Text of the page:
The 1998 Giants feel like they’ve been lost to time, but our brand new Orange & Past recollection series will bring that team back to life and to commemorate them appropriately.
[This story was originally published in the December 8, 1998 edition of the Los Angeles Times Sports Section.]
SOUL OF DODGER BLUE DEEP IN THE RED
by Luna Stearns
LOS ANGELES—Despite winning a world championship and a Cy Young award, Orel Hershiser has many regrets in his major league career. Eight million, to be exact. These regrets began piling up during this past season, when Hershiser, one of the most famous Dodgers to ever live, chose to pitch for their arch rival, the San Francisco Giants. He knew it would be a controversial decision, but he never expected it to ruin his life.
“I’m penniless,” Hershiser remarked. He washes dishes for a taqueria in Downtown to make ends meet. Baseball players have not had to work odd jobs in their offseason since the dawn of free agency. That’s where the best of the best make millions. Hershiser once was the best of the best, but after switching sides in a storied rivalry, he learned hard lessons about loyalty and liens. Everything he made has been lost.
Baseball teams will frequently hold “kangaroo courts” in the clubhouse where one player stands and accuses a teammate of committing a baseball “crime” — missing a bunt sign, failing to throw at an opposing hitter to protect a teammate, etc. — and if the accused is found guilty by the court, he must pay a fine. That fine money — “the kitty” — is held until the end of the season. A fund for a typical season might run into the hundreds of dollars.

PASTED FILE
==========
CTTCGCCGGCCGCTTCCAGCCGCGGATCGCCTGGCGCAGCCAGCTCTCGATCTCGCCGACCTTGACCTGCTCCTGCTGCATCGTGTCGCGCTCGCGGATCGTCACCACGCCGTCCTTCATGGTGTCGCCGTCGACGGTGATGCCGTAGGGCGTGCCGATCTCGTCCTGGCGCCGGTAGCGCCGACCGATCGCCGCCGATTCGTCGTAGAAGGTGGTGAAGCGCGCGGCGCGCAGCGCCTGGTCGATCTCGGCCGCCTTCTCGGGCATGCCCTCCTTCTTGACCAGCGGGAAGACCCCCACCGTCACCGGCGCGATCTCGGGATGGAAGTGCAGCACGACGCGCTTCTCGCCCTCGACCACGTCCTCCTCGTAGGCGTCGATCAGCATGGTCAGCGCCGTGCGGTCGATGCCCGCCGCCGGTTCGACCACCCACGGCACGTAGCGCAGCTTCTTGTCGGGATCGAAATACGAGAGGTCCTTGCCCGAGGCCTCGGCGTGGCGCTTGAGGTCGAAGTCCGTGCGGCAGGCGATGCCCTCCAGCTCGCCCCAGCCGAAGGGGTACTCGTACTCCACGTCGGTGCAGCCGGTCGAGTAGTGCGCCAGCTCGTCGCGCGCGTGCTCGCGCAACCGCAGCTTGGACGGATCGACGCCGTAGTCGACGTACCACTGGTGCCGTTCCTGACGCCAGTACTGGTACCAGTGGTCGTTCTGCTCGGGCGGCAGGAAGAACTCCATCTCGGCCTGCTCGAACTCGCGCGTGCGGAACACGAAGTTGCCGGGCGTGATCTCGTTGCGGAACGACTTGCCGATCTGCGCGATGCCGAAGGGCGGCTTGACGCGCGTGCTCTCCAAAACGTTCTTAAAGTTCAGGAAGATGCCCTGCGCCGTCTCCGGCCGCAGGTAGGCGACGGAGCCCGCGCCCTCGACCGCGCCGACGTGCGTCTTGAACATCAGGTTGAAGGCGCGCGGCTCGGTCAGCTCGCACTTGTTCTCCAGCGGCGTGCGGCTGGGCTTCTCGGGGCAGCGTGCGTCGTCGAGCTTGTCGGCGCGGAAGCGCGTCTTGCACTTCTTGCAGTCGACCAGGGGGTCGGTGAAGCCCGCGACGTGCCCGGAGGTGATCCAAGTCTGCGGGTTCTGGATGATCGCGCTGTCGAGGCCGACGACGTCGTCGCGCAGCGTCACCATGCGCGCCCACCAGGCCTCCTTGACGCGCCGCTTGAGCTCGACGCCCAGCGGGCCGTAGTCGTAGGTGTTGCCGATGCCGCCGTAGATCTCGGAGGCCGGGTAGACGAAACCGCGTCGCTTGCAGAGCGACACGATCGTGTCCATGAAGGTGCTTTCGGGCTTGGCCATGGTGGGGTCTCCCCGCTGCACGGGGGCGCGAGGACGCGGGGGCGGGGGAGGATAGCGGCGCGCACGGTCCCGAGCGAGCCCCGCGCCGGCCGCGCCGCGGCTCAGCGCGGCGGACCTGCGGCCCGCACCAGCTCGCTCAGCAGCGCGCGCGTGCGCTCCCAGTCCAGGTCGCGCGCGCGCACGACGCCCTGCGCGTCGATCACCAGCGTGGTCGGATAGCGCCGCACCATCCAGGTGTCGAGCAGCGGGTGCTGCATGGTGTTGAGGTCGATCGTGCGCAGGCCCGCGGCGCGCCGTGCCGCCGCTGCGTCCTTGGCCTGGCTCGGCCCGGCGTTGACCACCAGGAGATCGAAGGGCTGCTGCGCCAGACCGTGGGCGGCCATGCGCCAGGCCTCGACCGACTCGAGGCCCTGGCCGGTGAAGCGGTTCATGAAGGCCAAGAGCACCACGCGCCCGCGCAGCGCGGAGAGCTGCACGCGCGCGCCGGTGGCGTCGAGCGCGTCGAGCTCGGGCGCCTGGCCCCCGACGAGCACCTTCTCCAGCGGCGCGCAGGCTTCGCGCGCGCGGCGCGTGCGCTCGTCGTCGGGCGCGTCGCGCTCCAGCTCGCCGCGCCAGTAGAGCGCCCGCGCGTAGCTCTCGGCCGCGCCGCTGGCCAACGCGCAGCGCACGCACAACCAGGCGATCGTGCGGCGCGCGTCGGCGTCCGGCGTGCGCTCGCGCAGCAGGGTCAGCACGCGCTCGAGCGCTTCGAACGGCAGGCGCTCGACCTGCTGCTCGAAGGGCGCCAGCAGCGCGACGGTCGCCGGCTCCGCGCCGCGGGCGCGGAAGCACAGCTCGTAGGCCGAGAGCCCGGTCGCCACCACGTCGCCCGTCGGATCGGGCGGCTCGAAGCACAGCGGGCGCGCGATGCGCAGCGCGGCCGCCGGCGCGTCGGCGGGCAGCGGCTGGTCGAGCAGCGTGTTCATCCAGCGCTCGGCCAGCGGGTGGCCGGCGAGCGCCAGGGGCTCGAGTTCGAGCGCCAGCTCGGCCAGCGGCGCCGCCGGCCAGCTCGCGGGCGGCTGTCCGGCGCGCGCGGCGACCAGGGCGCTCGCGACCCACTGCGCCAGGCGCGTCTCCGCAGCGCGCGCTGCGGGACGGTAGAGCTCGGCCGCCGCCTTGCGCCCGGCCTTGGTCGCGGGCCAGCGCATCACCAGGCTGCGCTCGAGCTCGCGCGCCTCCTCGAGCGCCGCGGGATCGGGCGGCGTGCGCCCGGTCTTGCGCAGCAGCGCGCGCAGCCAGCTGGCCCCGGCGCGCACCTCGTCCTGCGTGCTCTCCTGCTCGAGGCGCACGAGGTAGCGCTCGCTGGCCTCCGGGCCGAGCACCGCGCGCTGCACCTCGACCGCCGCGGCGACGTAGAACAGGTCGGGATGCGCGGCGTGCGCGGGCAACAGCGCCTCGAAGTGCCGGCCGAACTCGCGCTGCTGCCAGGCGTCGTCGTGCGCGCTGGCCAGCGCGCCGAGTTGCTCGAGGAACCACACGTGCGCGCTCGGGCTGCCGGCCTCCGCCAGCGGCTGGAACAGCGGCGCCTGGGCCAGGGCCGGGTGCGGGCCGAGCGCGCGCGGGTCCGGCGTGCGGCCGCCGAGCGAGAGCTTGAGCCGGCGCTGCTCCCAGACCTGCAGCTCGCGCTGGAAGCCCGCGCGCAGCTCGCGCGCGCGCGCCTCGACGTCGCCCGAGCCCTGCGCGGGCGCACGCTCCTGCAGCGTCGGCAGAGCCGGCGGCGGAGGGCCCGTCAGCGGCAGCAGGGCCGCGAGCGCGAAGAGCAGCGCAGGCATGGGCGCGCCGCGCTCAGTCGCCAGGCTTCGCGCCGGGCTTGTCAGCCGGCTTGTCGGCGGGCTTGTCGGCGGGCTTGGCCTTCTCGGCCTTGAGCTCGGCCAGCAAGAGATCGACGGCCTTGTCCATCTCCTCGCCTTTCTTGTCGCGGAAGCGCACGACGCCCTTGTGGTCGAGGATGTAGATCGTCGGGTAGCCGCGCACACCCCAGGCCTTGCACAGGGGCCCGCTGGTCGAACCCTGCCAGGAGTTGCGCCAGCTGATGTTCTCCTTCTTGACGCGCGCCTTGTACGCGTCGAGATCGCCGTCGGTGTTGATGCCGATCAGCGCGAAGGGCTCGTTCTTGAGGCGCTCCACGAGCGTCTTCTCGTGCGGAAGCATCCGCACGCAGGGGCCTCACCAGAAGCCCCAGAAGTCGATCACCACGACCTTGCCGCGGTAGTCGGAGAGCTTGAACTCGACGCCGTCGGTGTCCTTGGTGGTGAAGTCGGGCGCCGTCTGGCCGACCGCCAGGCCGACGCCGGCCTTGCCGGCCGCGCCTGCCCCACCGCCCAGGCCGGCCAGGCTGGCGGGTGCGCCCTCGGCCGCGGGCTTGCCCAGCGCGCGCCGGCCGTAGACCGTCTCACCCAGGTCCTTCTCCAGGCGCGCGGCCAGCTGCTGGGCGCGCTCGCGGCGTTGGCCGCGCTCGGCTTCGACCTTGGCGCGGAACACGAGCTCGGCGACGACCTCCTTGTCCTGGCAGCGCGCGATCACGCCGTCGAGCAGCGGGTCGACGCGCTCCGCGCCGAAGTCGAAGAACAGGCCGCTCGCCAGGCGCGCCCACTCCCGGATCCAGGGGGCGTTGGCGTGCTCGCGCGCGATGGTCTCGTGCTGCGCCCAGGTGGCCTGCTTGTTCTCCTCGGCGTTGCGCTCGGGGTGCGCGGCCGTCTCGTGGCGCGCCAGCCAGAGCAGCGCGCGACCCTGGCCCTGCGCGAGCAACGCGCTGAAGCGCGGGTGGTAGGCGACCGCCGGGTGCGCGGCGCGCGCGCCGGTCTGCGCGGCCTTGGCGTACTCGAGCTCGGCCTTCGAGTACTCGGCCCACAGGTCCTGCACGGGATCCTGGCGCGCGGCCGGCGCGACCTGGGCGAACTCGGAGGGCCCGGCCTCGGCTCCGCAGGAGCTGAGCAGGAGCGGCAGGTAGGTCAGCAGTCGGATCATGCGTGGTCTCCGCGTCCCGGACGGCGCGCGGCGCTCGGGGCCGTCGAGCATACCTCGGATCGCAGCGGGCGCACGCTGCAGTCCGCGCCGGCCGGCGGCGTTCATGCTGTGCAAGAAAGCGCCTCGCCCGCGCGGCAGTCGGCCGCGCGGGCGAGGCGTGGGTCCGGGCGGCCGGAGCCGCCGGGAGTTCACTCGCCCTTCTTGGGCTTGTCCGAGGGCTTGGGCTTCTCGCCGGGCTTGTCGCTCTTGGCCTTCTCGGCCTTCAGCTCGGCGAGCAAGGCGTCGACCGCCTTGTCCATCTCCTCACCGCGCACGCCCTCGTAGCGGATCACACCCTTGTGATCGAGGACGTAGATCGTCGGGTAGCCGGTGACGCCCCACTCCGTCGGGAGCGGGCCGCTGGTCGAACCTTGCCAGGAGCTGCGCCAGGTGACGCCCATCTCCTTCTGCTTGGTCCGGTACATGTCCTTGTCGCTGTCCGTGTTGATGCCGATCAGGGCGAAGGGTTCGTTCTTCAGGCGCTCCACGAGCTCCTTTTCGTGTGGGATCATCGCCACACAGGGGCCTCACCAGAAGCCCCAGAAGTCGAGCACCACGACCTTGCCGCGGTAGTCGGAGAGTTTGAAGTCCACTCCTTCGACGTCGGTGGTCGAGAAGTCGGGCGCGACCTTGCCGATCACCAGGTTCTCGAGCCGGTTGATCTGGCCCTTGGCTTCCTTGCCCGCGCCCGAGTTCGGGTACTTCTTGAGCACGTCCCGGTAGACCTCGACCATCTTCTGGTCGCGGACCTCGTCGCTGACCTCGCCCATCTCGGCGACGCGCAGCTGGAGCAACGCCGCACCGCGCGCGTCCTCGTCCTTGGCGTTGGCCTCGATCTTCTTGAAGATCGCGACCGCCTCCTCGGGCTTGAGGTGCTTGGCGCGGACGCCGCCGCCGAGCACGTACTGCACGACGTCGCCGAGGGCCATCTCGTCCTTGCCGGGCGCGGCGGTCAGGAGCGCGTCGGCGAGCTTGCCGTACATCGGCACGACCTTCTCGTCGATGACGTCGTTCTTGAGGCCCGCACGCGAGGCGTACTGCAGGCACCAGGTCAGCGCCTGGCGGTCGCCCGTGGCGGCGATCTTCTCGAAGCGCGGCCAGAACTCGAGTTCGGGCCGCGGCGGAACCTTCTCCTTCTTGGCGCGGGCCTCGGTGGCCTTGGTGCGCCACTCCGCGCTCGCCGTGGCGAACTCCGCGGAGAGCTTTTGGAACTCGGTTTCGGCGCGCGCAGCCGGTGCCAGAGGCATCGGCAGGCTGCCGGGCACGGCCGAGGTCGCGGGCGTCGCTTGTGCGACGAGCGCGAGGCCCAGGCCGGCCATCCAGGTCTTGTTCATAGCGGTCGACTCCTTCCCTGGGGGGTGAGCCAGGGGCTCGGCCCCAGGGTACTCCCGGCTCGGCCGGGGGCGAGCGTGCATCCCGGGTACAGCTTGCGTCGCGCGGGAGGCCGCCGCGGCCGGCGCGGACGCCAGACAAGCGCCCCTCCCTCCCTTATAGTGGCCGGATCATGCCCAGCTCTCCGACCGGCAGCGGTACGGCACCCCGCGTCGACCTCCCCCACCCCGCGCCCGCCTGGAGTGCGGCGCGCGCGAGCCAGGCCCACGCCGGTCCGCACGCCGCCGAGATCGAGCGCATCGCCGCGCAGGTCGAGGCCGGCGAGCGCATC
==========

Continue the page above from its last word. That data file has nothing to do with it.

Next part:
Usually, the end of the year kitty gets used to buy out a bowling alley or pay for a massive beer run on the last road trip so that the players can have one last good time before the offseason; however, thanks to Hershiser’s contributions this past season, Giants’ second baseman Jeff Kent bought a Harley Davidson dealership, third baseman Charlie Hayes invested in an America On-Line competitor named Google, and pinch hitter Joe Carter bought a house on San Francisco’s ritzy Potrero Hill.
Such extravagance was made possible because of the kangaroo court fines levied against Hershiser. Every week, he’d be charged with “being a Dodger”, and every week, he’d lose his case. The Giants players fined Hershiser $300,000 per offense, perhaps taking advantage of an honorable man.
“I knew switching teams would be controversial, that players and fans alike would distrust me, and I think I felt I had to prove I could be trusted,” Hershiser said. He hasn’t spoken to his family in weeks, ever since they lost their home.
“I wanted to see if I could rise to the challenge of putting on that uniform. The rivalry is exciting and I’m pretty late in my career. I think I needed the challenge,” he added just before his shift as a security guard began.
Most would scoff at the notion of paying hundreds of thousands of dollars to their co-workers in an arbitrary court, but not Hershiser. As one of the game’s premiere teammates, he never once considered the possibility of ignoring his debt. He did retain the services of famed attorney Alan Dershowitz, however, in an attempt to win these cases once and for all.
“That’s when the debt snowballed. I was paying more for Mr. Dershowitz than I was the weekly court fine. But we were confident we could make our case,” Hershiser said. In the final analysis, the Dershowitz retainer accounted for only $2 million of the $8 million Hershiser lost over the course of the 1998 season. Hershiser’s legal team kept running into the same problem at trial: they could not disprove that Hershiser was a Dodger.
“We competed for a playoff spot until the last game. If I had pushed against the clubhouse and not paid my fines, we might not have been in that position,” Hershiser said as he began his morning shift at a McDonalds on Western Avenue.
“But if I had to do it again, I probably wouldn’t.”